Whenever I was alone, I always heard this internal monologue that was trying to take over. It almost was like my conscious trying to break out. With this piece, I was trying to get down to the bottom of why I felt anxious in a world where it felt like I was losing control, either literally or conceptually.

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Inspiring James in the world of sound and beyond:

Sharon Mashihi, Kaitlin Prest, Travis Scott, SoundCloud rappers, Four Tet, Rignam Wangkhang, Some Rap Songs by Earl Sweatshirt, Adrian Piper’s visual artwork, William Forsythe’s movement work, the writing and visual projects of Jenny Odell.

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Constellations Says by Amita Kirpalani:

In a medium where the unfurling of an idea is often synthesised and made neatly linear, James T. Green’s piece offers a welcome unending. In perfect tense, “I’ve always felt this need for control”, is a musical refrain with a psychoanalytic spike. The ‘cut ins’ of conversation between James and another person who, from his explainer we learn is his partner, are positioned above a muffled or partially muted version of the motif.  These intimate exchanges are the pleasureable and painful working-it-through of togetherness, the reaching for mutual understanding while doing the mundane stuff of sharing a life, like the dishes.

Is to be in control not to speak of control? And so, is to speak of control to talk it away? Perhaps like liquid, control is temporarily holdable but not graspable and so James’ repetition is an attempt and reattempt to hang on.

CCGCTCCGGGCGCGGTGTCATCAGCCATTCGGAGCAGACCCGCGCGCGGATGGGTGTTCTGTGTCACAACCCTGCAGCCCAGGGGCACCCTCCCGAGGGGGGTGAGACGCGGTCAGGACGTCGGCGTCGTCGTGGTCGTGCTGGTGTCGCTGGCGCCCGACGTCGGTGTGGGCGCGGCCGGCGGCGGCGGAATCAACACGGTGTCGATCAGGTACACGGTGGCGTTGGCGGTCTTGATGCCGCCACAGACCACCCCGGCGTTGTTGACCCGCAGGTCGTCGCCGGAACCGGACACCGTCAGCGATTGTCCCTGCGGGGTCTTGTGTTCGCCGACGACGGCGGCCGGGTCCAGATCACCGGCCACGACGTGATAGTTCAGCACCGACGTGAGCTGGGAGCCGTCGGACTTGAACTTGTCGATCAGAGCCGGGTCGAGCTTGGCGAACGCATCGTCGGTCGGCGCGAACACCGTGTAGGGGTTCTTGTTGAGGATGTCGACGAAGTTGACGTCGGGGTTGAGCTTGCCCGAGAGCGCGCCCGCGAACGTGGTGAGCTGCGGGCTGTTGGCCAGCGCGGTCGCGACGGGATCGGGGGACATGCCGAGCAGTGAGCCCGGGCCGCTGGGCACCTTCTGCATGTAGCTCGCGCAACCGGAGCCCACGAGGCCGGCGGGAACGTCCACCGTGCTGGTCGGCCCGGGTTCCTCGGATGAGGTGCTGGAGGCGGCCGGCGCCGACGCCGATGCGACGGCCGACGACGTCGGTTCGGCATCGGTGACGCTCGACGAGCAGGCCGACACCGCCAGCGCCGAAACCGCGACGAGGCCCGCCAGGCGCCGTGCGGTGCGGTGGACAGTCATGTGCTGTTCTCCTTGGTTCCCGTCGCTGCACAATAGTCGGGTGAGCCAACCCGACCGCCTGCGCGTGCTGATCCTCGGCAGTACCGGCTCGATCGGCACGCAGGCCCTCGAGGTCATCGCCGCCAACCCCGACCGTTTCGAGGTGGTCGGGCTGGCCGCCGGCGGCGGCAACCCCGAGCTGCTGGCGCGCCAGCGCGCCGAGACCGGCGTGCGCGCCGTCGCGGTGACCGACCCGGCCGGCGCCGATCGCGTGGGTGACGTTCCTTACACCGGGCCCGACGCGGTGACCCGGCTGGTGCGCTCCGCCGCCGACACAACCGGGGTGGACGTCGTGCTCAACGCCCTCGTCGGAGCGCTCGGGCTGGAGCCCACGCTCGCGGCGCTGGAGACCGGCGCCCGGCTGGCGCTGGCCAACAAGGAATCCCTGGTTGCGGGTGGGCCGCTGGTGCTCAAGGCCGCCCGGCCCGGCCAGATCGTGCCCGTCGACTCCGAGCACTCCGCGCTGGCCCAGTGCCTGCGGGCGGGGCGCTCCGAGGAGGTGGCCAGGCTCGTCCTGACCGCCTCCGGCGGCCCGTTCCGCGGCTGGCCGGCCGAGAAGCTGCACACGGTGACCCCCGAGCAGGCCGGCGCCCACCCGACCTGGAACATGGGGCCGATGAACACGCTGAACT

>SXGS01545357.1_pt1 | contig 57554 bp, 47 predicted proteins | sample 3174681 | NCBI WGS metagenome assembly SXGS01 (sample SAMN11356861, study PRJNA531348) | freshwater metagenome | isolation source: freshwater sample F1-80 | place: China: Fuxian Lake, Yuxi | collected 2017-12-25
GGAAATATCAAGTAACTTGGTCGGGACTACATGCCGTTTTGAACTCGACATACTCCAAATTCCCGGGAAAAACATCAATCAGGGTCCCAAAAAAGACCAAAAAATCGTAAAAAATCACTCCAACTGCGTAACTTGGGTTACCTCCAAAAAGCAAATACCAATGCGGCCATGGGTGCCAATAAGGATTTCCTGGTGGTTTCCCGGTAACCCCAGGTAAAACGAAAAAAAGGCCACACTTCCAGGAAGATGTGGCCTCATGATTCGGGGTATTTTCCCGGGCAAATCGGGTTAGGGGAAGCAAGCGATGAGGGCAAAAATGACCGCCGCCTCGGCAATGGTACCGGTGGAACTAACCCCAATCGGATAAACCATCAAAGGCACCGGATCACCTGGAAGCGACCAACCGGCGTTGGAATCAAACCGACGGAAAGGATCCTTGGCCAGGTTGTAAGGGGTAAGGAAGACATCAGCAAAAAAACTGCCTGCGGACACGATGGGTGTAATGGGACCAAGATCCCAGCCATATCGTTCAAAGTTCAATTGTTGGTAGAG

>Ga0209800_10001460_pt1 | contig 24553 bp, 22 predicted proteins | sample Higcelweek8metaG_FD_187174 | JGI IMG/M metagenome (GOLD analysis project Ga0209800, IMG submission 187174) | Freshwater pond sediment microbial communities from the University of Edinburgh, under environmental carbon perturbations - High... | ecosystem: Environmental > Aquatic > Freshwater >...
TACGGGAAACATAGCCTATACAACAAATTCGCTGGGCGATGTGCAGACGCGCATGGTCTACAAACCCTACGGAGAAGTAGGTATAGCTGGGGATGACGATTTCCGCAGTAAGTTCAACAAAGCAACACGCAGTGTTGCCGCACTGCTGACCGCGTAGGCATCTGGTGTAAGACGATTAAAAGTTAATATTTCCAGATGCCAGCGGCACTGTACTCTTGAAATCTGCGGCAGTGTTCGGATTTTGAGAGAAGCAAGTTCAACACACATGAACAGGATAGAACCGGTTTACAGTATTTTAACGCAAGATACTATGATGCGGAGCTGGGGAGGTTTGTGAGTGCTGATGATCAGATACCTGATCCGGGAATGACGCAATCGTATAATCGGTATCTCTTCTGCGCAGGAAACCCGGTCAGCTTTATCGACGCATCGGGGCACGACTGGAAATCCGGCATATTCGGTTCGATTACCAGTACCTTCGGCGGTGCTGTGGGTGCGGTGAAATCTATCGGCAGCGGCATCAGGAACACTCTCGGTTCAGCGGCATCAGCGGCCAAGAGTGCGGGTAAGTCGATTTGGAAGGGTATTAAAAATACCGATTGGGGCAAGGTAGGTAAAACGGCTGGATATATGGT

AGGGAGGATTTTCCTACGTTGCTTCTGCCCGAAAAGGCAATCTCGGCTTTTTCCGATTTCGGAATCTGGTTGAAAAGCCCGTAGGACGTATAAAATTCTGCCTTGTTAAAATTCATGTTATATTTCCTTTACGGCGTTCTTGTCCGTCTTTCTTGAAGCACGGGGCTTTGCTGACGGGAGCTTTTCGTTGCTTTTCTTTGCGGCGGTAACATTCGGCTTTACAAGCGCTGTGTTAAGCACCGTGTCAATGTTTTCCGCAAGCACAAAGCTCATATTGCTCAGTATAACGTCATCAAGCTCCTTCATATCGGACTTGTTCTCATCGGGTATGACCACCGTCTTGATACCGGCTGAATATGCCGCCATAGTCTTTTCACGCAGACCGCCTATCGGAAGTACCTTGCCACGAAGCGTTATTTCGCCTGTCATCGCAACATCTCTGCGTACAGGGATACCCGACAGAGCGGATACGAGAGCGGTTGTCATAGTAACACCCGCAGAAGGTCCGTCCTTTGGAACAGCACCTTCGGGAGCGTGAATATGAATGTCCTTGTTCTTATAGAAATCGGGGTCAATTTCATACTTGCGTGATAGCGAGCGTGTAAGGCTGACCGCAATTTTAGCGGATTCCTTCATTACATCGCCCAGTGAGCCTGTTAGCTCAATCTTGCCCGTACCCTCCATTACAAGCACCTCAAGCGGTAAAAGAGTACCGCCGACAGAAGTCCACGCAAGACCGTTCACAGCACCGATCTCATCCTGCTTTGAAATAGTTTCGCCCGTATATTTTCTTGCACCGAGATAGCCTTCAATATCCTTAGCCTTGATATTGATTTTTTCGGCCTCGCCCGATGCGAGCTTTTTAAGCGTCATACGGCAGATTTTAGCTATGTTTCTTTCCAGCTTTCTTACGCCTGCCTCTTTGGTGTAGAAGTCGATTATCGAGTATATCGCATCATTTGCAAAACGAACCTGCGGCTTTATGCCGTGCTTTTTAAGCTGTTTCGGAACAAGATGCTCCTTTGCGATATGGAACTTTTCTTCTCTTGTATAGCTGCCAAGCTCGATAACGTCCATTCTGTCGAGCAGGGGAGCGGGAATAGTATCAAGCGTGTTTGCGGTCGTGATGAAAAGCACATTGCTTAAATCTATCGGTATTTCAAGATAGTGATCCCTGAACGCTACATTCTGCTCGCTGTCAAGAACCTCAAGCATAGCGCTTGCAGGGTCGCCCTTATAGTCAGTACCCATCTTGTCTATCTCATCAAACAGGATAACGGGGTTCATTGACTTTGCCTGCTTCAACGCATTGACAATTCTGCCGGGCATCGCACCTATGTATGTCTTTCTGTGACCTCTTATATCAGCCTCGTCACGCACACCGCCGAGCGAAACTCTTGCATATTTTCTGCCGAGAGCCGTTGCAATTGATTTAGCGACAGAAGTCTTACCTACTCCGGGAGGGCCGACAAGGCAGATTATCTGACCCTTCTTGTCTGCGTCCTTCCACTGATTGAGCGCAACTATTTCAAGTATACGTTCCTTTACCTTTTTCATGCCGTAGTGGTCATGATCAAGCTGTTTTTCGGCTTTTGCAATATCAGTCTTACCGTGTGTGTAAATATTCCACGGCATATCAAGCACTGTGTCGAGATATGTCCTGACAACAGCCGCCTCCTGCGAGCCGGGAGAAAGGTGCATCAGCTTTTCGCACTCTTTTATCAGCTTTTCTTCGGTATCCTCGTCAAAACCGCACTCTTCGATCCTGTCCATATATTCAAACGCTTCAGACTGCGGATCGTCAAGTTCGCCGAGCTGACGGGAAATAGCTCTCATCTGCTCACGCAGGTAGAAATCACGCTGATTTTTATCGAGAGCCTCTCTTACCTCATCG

American novelist and essayist Leslie Jamison describes crafting the first person of her work as a ‘throwing her voice across vast distances’ to bridge that gap between writing what you know and writing the story.  James T. Green’s ‘throw’ is taut and economical. Here is perhaps a questioning of whether ‘to know thyself’ is to remove oneself, to push that feeling-self into the background. Which, I guess is another type of journey.

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James T. Green is an audio documentarian by trade and an artist by practice. By day he works at Gimlet Creative as a producer. Previously, he was the Director of Audio at the Outline, producer at MTV News, and Graduate Lecturer at the School of the Art Institute Chicago. James also has an ongoing audio art podcast, u+1f60c. You can also subscribe to his writing project newsletter here. Find James on Twitter @_jamestgreen